Chapter 4: Enterprise Systems

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Ryerson University
Information Technology Management
ITM 102
David Atkinson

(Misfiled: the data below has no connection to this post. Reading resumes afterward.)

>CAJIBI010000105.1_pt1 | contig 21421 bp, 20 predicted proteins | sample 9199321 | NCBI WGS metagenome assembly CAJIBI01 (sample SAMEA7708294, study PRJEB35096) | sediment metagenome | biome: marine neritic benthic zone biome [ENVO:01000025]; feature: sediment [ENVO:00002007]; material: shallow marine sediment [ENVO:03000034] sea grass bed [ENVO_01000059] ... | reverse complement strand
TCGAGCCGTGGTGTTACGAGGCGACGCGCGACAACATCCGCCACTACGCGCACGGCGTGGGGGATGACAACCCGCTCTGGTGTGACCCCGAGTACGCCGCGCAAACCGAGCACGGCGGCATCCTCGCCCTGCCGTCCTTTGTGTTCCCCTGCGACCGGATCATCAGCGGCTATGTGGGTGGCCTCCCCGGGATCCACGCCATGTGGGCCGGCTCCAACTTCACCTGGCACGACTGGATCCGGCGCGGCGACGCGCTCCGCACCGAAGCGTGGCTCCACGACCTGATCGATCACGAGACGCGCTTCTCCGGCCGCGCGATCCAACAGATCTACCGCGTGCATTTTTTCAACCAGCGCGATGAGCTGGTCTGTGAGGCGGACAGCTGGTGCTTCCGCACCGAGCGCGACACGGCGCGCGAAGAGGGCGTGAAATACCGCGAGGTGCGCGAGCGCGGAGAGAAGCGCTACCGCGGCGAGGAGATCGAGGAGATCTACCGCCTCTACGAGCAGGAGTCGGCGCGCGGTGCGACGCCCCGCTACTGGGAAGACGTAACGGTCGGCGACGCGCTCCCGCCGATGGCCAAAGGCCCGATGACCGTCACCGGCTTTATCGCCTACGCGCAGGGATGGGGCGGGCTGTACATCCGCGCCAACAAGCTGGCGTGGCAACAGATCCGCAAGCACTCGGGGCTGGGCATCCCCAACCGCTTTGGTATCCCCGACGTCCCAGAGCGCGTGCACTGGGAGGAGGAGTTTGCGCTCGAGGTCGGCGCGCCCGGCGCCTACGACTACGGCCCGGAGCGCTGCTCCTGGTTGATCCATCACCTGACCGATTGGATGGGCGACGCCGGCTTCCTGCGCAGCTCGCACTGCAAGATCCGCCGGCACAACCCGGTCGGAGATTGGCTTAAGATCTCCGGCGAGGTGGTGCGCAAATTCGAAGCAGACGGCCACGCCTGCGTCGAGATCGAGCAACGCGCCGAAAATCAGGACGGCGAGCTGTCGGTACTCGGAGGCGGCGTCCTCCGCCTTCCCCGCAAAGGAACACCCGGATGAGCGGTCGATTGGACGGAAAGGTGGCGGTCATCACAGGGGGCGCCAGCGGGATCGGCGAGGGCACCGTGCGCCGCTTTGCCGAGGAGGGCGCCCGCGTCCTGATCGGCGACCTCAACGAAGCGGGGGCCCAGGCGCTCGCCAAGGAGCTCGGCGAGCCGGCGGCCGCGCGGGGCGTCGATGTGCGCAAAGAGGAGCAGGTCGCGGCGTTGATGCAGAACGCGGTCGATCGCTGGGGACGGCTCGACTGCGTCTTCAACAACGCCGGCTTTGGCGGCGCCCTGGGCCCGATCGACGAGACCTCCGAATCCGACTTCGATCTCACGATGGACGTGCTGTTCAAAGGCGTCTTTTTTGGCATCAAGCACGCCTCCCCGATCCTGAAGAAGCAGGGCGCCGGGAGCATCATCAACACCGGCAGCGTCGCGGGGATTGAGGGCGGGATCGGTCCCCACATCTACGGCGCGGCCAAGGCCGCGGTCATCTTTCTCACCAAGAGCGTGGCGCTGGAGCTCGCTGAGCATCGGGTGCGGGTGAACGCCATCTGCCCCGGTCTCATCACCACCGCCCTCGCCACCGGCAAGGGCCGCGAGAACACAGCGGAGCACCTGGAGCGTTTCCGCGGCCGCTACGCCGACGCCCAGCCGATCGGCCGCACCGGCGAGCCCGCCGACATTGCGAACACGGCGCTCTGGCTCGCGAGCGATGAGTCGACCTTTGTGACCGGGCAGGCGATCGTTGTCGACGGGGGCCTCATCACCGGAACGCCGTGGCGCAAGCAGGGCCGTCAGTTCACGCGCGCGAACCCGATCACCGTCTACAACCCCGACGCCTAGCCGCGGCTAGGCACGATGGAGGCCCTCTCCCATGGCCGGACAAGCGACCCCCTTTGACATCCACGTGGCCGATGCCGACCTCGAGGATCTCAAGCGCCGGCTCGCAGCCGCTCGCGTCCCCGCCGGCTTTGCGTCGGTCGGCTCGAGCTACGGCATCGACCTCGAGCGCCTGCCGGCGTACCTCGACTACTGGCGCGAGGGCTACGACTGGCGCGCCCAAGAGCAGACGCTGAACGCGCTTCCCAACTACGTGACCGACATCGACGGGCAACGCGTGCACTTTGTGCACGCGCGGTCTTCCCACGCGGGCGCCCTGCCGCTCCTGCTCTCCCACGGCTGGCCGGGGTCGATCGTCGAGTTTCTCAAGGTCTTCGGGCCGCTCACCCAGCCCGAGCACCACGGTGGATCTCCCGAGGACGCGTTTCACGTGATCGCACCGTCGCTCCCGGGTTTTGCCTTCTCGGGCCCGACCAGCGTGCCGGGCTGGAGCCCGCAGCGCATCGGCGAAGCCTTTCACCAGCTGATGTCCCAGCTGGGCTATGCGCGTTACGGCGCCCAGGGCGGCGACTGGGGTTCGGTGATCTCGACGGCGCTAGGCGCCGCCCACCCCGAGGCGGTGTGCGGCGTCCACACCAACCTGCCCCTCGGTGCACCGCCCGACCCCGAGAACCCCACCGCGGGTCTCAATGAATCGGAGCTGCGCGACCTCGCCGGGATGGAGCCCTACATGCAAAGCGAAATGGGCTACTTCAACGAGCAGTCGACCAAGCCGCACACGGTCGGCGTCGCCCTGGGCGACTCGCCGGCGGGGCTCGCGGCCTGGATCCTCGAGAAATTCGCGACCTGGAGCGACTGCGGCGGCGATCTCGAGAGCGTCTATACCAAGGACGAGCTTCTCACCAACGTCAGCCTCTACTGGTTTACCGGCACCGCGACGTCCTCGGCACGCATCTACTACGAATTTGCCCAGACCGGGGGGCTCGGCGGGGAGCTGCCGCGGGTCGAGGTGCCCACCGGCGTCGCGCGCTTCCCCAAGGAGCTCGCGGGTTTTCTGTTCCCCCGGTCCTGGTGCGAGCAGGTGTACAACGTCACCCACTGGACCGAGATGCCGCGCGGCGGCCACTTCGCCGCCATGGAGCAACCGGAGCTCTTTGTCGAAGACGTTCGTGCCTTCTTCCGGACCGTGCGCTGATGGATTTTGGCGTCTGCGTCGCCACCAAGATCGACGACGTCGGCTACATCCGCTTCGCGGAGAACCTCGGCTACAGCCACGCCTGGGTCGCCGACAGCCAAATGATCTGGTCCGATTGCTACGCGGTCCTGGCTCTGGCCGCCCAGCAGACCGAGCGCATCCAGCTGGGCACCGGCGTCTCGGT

CHAPTER 4 ENTERPRISE SYSTEMS VALUE CHAIN • Value chain: connected series of activities, each of which adds value or supports the addition of value to firm’s goods or services • Five core components: 1. INBOUND LOGISTICS receiving, warehousing, and inventory control of raw materials required to create product or service 2. OPERATIONS value-creating and often proprietary activity that transforms raw inputs into final product 3. OUTBOUND LOGISTICS activities required to get finished product to customer, including packaging, warehousing, and order fulfillment 4. MARKETING AND SALES activities associated with getting buyers to purchase product, including working with distributors, retailers or online channels, marketing, advertising, and pricing 5. SERVICE ACTIVITIES maintain and enhance product’s value, including customer support, repair services, and warranty and recall • Classified into two activities: 1. PRIMARY ACTIVITIES directly related to production and distribution of organization’s products and services • Creates business value for organization and customers 2. SUPPORT ACTIVITIES activities conducted to support creation of business value by primary activities • Four critical support activities: i. Firm infrastructure (administration) ii. Technology development iii. Human resource (HR) management iv. Procurement • Useful tool for defining organization’s processes, activities, and competencies that it can use to gain competitive advantage INFORMATION SYSTEMS THAT SUPPORT BUSINESS ACTIVITIES • FUNCTIONAL INFORMATION SYSTEMS (FIS) focus on activities of functional department to improve efficiency and effectiveness • Includes accounting, marketing, human resources, financial, and manufacturing information system • WORKFLOW MANAGEMENT SYSTEMS (WMS) supports activities that several departments of organization may carry out; also referred to as business process management (BPM) • Workflow: represents steps, organizational resources, input and output data, and tools needed to complete business process • Includes tools and features that allow users to work with and manage processes and the system itself • Will not have all the capabilities needed to support business rules of organization • Business rule is a statement that defines or constrains some aspect of business – intended to assert business structure or to control or influence behaviour of business • Benefits of WMS: i. Less misplaced or stalled work, which improves efficiency and quality ii. Managers can focus more time on business decisions rather than on tracking work iii. Requires formal documents of all procedures, more analysis and tighter control of processes, which leads to better work assignments and produces more efficient scheduling • TRANSACTION PROCESSING SYSTEMS (TPS) enable transaction activities and capture key data created by transaction • Transaction: exchange of goods or services (value) between two or more parties that creates relationship • Has four characteristics (ACID) allow organizations to create systems that can handle large numbers of simultaneous transactions: i. Atomicity – transaction must be unequivocally completed; if error occurs, transaction should be reset to previous state ii. Consistency – unchanging properties of data must be preserved; data captured by transaction must fit within rules of data storage iii. Isolation – transactions occurring at the same time should be executed independently iv. Durability – completed transactions should be permanent • MANAGEMENT INFORMATION SYSTEM (MIS) storing processed transaction data as reports for managers; produced large volumes of information because of limited ability to sort and process data to specific user needs • Three types of reports: i. Periodic reports – updated and generated after specific time period has passed ii. Exception reports – monitor when exceptions occur of key values, defined as critical to operation iii. Demand reports – generated based on user request • Executive information systems (EIS): designed to provide summary information about business performance to those making higher-level strategic decisions DOCUMENT MANAGEMENT SYSTEM (DMS) enters, tracks, routes, and processes many documents used in organization; can create documents electronically or convert them to electrons form using imaging technology • KNOWLEDGE MANAGEMENT SYSTEMS (KM) how entity recognizes, generates, manages, and shares knowledge • Two types of knowledge: i. Explicit knowledge – anything that can be written down, stored, and codified ii. Tactic knowledge – the know-how that people have to learn through experience, which is difficult to write down and share • Groupware: providing shared workspaces to store common files and tools for conferencing and meeting support; can be divided into three levels of support: communication, conferencing, and collaborative management • Benefits of KMS i. Allow business professionals to streamline value chain which improves customer service and boost revenues as organization gets products and services out to market faster ii. Increase employee morale • DECISION SUPPORT SYSTEMS (DSS) helps businesses use communications technology, knowledge, and models to organize and access data to perform decision-making activities • Five types of DSS: communication-drive, data-drive, document-driven, knowledge- driven, model-driven • Model-driven DSS provides tools to create and work with models; makes the most significant contribution to decision making • EX. Financial models, statistical models, optimization models, simulation modelling SUPPLY CHANGE MANAGEMENT • Supply chain: system of organizations, people, technology, activities, information, and resources involved in moving a product or service from supplier to customer • Supply chain management (SCM): manages materials, information, and finances as they move from supplier to manufacturer to wholesaler to retailer to customer • Modules in SCM: i. Materials management – procurement, storage, and use of raw materials to be used in end product ii. Inventory management – finished goods inventory iii. Order management – orders by customers, distribution, retail outlets iv. Logistics management – plans for shipping product and tracking it from origin to destination and related shipping documentation ENTERPRISE RESOURCE PLANNING • Enterprise resource planning (ERP): runs all applications from a single database; links applications and ensures compatibility via common data storage • Can support all areas of value chain, both primary and supporting processes, helping to achieve efficiencies not possible with independent systems • Primary disadvantage s that ERP system can become complex and difficult to manage as it grows – entity is reliant on ERP vendors and service providers, such as IBM ENTERPRISE SYSTEMS THAT SUPPORT THE VALUE CHAIN • Enterprise system: large-scale applications that support business units or functions; another way entity applies IT to value chain • Each component of value chain and the enterprise systems that support activities SOFTWARE AS A SERVICE • Software as a service (SaaS): one way companies acquire enterprise systems; rent software